He expected Leanne, mainly because it always seemed to be Leanne. She’d probably be trying to apologise to him for what happened at school. She’d been friends with Ben long enough to know that saying sorry really wasn’t his thing, and that was why the responsibility always fell to her.

It wasn’t Leanne.

The text was from Whisper, which filled Ben with a sense of unspeakable dread. The creeping sort of dread, that seems silly and small at first, but gets bigger and scarier much the same way that an exam you haven’t revised for gets scarier the closer you get to the deadline.

Ben cursed. He’d remembered that he’d been meant to go to Whisper’s house only about half an hour ago – and when you say you’re going to go to your friend’s house after school, it’s not exactly good manners to waltz round there at seven o’clock. Ben had decided it was best to just leave it.

It was one of his more common talents: hiding from the problem when he should have been confronting it.

Ben shoved the phone away from him on reflex, before reminding himself that behaving like that made him seem like a five year old boy. He was sixteen. Practically a man. He could read one goddamn tiny text and to hell with feeling sorry for himself. He’d been preoccupied with important stuff, and if Whisper was mad at him then Ben would just have to make him understand.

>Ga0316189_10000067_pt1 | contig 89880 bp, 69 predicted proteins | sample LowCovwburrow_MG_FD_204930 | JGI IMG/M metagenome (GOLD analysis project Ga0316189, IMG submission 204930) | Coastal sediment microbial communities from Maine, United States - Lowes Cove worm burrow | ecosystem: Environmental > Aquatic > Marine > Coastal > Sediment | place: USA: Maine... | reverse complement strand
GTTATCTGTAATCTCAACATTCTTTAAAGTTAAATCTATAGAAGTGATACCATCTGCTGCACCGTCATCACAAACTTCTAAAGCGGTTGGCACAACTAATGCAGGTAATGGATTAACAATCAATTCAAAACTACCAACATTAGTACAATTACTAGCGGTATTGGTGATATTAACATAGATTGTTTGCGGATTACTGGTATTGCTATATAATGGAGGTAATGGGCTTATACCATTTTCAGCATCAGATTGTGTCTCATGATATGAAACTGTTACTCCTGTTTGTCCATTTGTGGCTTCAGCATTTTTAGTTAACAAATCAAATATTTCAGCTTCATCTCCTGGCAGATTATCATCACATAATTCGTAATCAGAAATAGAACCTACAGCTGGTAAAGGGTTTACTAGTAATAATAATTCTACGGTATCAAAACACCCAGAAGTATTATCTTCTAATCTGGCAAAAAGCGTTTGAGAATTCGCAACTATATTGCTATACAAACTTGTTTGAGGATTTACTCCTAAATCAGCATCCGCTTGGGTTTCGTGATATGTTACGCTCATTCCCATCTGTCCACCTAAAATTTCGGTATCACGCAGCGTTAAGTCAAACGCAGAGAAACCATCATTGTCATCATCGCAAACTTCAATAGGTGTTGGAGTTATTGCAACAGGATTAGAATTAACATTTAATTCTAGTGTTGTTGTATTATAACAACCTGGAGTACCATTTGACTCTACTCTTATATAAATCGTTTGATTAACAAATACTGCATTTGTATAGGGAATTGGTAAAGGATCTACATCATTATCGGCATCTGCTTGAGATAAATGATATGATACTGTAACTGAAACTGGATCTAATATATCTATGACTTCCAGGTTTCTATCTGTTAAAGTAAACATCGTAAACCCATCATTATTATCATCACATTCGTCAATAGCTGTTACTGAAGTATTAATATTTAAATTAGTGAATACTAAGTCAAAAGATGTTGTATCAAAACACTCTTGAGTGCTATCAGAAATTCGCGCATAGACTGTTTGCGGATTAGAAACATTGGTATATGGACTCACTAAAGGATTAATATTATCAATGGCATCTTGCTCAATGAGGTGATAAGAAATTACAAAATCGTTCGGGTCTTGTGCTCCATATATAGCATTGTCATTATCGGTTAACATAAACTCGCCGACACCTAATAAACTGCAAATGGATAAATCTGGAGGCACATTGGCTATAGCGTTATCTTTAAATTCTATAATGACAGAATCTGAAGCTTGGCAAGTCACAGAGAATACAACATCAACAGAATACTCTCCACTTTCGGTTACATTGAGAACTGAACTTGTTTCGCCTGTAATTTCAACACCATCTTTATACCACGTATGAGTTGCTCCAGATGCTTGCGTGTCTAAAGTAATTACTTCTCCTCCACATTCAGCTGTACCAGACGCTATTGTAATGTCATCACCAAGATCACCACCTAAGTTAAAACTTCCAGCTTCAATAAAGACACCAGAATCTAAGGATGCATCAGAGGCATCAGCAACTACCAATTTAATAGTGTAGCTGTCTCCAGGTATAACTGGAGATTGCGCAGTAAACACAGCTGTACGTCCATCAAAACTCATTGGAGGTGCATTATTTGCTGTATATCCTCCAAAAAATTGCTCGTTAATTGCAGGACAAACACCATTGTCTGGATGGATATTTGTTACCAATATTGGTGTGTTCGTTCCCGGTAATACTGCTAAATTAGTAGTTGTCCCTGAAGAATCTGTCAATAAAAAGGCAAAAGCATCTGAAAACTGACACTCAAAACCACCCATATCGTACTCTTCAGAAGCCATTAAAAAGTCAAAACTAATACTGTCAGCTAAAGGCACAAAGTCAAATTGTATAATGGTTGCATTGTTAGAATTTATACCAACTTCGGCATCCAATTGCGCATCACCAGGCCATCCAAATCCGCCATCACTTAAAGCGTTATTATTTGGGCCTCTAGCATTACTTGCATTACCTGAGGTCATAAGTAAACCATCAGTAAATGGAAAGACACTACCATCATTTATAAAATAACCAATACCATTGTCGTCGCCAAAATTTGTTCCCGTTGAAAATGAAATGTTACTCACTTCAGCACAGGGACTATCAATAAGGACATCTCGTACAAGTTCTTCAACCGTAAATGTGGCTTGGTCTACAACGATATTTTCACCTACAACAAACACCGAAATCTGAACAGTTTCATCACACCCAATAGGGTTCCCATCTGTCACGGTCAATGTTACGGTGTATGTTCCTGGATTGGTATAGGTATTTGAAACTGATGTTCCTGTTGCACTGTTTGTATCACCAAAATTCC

Ben clicked on Whisper’s name to read the message.

‘If you wanted to cancel, you could have just called.’

It was stupid. The first thing that struck Ben, upon reading the text, was the way Whisper had used perfect grammar. In a text. Right down to the last full stop. Ben ruffled his hair appreciatively. Grammar, huh? You didn’t see that so much these days.

Shut up, Ben told himself. Who cares if the guy can spell or not. You sound like you’re screening him to be your boyfr-

Ben didn’t let himself finish that thought. In fact, if there was a Thought Police, that particular thought would already have been escorted behind bars. Ben could feel himself blushing, his cheeks gradually turning pink. Moving on.

What mattered was that Whisper sounded angry with him. Whisper, currently one of Ben’s only friends, was angry with him. It was hard to sugar-coat the fact that it was all Ben’s own fault.

If Ben’s life had been a tacky D-list movie, this would have been the moment where he ran out of the house wearing only one shoe, frenziedly driving the half a mile to Whisper’s. As it was, Ben did not have the guts to do something quite so mindlessly extravagant (and plus, people only did that for love interests, which Whisper so totally wasn’t) so Ben settled for phoning Whisper back, instead.

Whisper didn’t pick up.

Of course he wouldn’t, thought Ben bitterly. Why would he?